Boston Nightlife

Shepard

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Thought it would be worthwhile getting a thread up on this topic, if only so that I can share a bit of a rant.

Haven't been out until closing time in quite a while, probably since I'm getting up there in my years (so it goes). But on Saturday night I had some great beers at Stoddard's on Temple Place (highly recommended) and then a late night meal somewhere in Chinatown. Left right when every bar and club let out.

Big mistake.

The streets basically became a trashy boozy mess where everyone simultaneously fought for cabs with Hunger Games-like violence. I was turned down by multiple cabs, and many dozens more passed me occupied. I had to walk until nearly near Kenmore - 45 minutes! - just to get a cab to Brookline. I might as well have walked the rest of the way. (I was a bit too tipsy to trust myself on Hubway, although I do realize it can be a good option.)

The taxi that finally picked me up was a Cambridge cab - technically illegal, although I would never complain or raise issue about such a stupid and misguided law. But of course it had its credit card reader tied up with a black trash bag. When I protested I nearly got kicked out.

This city needs extended closing times and taxi reform. Desperately. Even with no changes to the hackney system, just a later or nonexistent closing time would stagger the use of taxis so that they're not all in demand at exactly the same time.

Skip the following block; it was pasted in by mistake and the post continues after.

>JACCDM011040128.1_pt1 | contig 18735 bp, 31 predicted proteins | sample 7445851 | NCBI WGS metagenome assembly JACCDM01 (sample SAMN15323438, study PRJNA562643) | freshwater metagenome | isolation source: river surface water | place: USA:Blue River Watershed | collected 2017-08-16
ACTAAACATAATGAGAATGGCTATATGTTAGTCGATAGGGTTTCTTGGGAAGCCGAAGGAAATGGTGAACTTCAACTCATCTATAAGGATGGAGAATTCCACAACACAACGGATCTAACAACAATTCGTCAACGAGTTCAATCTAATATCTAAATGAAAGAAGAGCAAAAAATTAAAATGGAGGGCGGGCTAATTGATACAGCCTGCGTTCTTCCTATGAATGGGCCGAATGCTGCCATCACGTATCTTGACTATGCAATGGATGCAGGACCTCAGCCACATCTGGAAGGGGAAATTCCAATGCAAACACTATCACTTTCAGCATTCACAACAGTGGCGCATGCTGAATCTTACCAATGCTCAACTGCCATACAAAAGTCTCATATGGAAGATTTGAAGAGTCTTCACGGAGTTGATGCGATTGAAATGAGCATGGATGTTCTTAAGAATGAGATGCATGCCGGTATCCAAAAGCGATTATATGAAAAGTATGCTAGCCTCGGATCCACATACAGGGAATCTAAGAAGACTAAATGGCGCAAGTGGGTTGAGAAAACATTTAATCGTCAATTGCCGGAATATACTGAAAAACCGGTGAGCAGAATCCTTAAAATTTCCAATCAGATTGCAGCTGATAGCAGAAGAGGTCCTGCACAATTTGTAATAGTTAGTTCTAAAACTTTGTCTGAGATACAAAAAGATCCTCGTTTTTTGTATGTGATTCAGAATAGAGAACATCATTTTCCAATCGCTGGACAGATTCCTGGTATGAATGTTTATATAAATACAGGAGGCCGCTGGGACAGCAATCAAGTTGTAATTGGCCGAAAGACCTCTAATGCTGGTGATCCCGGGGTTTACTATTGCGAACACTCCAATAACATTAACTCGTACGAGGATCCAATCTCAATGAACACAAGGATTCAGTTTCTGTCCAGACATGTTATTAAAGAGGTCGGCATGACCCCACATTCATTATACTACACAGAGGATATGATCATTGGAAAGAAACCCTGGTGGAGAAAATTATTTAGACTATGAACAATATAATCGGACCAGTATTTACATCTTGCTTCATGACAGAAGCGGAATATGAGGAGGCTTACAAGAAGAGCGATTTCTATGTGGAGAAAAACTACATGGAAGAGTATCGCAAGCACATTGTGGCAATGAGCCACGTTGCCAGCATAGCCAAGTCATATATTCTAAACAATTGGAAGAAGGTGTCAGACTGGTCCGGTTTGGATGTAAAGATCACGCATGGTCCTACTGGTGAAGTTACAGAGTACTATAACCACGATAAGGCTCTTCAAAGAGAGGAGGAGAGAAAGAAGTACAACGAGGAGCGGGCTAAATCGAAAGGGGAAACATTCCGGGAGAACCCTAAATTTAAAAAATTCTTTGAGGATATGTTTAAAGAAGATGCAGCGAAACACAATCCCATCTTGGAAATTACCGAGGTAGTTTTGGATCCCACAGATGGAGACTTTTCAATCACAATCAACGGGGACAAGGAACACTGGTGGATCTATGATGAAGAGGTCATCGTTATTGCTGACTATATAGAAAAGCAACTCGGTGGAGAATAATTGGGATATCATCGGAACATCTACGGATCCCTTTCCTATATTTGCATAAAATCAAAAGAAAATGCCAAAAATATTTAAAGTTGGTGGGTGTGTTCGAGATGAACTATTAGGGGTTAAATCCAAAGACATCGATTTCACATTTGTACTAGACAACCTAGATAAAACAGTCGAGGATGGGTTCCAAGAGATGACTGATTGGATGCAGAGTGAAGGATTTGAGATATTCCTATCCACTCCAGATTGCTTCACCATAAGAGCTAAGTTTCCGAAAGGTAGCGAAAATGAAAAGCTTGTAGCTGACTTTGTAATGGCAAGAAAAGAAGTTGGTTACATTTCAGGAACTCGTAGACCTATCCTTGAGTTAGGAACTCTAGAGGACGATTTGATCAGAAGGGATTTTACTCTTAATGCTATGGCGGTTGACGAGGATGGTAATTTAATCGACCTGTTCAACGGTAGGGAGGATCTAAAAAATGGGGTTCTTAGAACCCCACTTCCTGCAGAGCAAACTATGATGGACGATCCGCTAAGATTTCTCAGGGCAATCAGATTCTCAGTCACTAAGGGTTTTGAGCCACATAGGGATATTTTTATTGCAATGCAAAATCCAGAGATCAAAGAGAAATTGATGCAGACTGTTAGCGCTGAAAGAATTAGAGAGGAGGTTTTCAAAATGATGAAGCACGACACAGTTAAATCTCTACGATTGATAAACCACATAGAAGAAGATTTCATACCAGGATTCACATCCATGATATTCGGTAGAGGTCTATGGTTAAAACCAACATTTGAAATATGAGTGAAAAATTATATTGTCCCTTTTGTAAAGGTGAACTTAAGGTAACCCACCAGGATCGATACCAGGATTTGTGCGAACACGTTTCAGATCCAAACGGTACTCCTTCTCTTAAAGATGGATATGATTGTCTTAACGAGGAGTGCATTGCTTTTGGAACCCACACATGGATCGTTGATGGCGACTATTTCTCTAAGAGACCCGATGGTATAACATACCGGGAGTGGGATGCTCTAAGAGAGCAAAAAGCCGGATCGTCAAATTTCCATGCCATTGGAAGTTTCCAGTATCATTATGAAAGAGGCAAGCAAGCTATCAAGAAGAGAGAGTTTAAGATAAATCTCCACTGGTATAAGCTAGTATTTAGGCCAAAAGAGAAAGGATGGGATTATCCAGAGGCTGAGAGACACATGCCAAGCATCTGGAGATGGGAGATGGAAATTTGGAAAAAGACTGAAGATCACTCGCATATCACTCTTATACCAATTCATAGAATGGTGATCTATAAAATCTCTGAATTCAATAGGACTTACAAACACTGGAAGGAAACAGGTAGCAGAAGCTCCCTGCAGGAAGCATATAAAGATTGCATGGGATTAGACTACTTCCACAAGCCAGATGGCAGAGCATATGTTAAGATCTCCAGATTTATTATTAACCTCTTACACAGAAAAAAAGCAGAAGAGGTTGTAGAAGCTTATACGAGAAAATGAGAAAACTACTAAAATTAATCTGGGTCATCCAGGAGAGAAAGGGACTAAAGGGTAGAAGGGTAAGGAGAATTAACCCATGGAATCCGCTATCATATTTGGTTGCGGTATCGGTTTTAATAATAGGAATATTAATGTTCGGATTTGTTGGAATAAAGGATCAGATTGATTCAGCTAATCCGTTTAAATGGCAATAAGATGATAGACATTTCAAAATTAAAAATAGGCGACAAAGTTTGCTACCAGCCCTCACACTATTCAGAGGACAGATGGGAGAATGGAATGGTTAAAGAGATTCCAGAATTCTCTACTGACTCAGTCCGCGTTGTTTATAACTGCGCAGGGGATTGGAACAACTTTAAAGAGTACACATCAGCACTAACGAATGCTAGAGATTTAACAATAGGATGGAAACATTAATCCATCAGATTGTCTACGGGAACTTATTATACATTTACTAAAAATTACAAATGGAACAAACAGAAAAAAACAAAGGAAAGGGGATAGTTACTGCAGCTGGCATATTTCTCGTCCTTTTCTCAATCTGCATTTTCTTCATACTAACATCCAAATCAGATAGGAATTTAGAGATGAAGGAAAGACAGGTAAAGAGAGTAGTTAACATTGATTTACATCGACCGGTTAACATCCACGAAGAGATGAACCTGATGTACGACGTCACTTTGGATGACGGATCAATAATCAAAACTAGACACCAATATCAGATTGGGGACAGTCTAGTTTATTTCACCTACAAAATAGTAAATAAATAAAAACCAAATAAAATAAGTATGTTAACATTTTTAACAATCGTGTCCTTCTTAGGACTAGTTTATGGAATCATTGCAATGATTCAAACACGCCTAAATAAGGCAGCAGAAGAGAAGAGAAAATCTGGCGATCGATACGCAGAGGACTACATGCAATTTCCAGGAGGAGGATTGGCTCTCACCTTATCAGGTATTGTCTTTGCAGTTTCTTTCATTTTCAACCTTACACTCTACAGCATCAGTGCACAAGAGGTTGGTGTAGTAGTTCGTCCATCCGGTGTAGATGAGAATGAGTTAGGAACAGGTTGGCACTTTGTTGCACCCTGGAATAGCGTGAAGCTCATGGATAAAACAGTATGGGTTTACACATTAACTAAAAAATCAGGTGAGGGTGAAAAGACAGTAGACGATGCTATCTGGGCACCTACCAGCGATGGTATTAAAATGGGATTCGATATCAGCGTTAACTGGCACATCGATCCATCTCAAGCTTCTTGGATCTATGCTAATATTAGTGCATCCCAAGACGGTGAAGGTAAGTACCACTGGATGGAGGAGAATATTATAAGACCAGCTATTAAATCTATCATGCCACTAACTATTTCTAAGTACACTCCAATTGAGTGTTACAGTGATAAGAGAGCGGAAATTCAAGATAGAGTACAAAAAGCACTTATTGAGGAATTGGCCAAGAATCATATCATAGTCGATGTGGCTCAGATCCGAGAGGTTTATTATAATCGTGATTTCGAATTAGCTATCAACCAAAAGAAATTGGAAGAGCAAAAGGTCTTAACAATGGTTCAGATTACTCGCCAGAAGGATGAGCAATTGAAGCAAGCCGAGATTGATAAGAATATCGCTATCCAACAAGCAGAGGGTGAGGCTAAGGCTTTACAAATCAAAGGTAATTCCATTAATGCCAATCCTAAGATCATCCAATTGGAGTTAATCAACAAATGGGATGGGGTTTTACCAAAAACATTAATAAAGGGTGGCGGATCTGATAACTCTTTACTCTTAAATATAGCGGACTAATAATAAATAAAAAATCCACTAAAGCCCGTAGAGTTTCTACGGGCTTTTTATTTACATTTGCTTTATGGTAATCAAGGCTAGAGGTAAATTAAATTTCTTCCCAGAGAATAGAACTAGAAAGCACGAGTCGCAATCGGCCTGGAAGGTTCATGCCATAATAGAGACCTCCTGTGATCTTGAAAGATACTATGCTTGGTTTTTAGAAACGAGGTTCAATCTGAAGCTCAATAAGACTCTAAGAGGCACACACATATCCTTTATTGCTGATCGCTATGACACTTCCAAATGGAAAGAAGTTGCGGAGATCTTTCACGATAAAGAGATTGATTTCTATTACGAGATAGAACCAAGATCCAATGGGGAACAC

Oh right, or I can dream about late night T service...
 

choo

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^ Yes, A 3 or even 4 am closing time for some places would definitely help the place stagger. You can even gain revenue from this by having only a certain number of place that get the later license (I think Chicago does this). That revenue can be used to fund some articulated buses that do some loops at 2 am and 3 am and 4 am.

I don't think people realize how this will likely reduce issues rather then enhance them.

Also, regionalized taxi's need to happen. For a Brookline cab to not be able to pick up people in kenmore or a cambridge cab in beacon hill is stupid and serves only the corrupt medallion owners, not even the cab drivers. I really wish the mayoral candidates had took more ownership of this issue- although its definitely not going to win many votes in west roxbury.
 

fattony

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^ I like the staggered closings mostly because it will be easier to sell to the public, though I think 4am is a big stretch. You might see 2 or 3am. You can sell the liquor licences upgrades for a fortune and problem locations will be easier to identify and deal with. Taxi crush solved. Late night transit - that is still tricky.

Circulating buses sounds kind of good - but where do they go? Not surprisingly, if you start listing all the must-have pick-up and drop-off locations it starts to look a lot like the T map... Can we just keep the T opened? Maybe increase fares after 1pm? Charge $3 or $4. Or is that a non-starter for some reason?
 

mass88

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Last call in Boston should be 3 am every day that a bar/club wants to stay open that late. I also think bars should be able to offer Happy Hour type deals. Nothing too crazy, but being able to offer $4 drafts on a Thursday when the normal price is say $5, or $5.50 seems reasonable to me.